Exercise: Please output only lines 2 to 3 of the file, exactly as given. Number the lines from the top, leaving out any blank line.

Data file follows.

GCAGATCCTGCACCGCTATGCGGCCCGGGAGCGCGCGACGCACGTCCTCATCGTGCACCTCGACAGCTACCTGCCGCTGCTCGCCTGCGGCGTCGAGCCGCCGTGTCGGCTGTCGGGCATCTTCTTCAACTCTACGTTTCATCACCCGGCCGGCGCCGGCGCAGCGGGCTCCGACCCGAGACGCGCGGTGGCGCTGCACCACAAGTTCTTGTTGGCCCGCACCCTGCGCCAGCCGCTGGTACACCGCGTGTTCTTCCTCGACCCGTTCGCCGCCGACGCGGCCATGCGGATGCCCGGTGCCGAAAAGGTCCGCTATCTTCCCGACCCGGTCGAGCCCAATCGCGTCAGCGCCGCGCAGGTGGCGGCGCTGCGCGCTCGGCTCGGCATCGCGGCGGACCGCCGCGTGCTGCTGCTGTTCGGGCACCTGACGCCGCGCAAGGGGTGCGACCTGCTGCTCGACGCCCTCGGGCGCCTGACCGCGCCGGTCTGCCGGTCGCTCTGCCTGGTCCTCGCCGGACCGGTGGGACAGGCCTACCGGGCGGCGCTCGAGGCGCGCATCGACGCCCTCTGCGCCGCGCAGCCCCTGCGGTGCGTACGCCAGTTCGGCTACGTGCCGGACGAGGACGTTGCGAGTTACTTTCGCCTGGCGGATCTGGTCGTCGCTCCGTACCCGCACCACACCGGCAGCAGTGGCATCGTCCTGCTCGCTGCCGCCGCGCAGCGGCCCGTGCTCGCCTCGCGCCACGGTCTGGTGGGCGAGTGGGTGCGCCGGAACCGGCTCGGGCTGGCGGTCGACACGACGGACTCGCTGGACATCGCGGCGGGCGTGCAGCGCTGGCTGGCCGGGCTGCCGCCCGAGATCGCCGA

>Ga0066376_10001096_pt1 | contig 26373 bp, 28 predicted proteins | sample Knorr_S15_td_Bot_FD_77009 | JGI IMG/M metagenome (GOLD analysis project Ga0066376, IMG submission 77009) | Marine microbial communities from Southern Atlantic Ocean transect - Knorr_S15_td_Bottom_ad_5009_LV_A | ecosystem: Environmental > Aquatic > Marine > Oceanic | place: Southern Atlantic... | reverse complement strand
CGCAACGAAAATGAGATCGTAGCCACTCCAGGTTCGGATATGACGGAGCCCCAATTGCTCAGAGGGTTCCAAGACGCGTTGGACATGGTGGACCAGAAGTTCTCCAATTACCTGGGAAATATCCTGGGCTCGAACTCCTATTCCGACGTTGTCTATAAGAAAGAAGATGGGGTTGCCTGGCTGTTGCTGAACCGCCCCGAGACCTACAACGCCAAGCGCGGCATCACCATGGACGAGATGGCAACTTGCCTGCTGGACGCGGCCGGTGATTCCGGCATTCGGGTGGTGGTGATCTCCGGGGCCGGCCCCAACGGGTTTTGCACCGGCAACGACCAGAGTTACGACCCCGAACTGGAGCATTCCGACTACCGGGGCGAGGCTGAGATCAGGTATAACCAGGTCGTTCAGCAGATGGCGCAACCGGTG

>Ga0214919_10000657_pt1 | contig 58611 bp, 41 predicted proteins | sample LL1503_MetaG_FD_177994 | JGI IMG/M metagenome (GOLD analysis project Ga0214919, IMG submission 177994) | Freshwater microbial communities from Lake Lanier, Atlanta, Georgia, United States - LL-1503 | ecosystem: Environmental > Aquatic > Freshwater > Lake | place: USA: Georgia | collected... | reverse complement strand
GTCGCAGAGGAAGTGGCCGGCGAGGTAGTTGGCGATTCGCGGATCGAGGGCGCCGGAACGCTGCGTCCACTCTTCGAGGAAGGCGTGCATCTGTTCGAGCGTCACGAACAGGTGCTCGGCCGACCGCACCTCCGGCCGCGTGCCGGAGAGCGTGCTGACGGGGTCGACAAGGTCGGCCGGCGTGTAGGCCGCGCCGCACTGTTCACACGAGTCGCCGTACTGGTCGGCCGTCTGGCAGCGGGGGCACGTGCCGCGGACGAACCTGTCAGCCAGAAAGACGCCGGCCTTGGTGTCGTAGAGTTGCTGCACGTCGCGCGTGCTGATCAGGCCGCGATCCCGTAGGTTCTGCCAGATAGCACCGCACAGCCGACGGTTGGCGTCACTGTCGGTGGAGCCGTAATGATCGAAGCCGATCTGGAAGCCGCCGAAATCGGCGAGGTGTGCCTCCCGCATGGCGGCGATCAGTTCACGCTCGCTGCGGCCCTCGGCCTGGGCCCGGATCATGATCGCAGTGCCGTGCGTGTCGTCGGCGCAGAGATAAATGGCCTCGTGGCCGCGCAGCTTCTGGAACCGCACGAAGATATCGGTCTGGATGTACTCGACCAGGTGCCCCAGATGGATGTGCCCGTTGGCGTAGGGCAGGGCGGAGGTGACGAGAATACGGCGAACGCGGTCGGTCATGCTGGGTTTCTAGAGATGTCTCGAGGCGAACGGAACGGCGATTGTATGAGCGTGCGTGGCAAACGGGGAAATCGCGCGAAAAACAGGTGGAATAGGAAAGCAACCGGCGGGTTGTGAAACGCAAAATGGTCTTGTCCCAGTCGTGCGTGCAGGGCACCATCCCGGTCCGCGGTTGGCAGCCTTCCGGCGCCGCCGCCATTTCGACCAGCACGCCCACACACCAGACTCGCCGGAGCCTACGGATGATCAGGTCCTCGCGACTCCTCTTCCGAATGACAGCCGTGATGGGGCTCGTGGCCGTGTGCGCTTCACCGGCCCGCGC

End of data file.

>Ga0066376_10001096_pt1 | contig 26373 bp, 28 predicted proteins | sample Knorr_S15_td_Bot_FD_77009 | JGI IMG/M metagenome (GOLD analysis project Ga0066376, IMG submission 77009) | Marine microbial communities from Southern Atlantic Ocean transect - Knorr_S15_td_Bottom_ad_5009_LV_A | ecosystem: Environmental > Aquatic > Marine > Oceanic | place: Southern Atlantic... | reverse complement strand
CGCAACGAAAATGAGATCGTAGCCACTCCAGGTTCGGATATGACGGAGCCCCAATTGCTCAGAGGGTTCCAAGACGCGTTGGACATGGTGGACCAGAAGTTCTCCAATTACCTGGGAAATATCCTGGGCTCGAACTCCTATTCCGACGTTGTCTATAAGAAAGAAGATGGGGTTGCCTGGCTGTTGCTGAACCGCCCCGAGACCTACAACGCCAAGCGCGGCATCACCATGGACGAGATGGCAACTTGCCTGCTGGACGCGGCCGGTGATTCCGGCATTCGGGTGGTGGTGATCTCCGGGGCCGGCCCCAACGGGTTTTGCACCGGCAACGACCAGAGTTACGACCCCGAACTGGAGCATTCCGACTACCGGGGCGAGGCTGAGATCAGGTATAACCAGGTCGTTCAGCAGATGGCGCAACCGGTG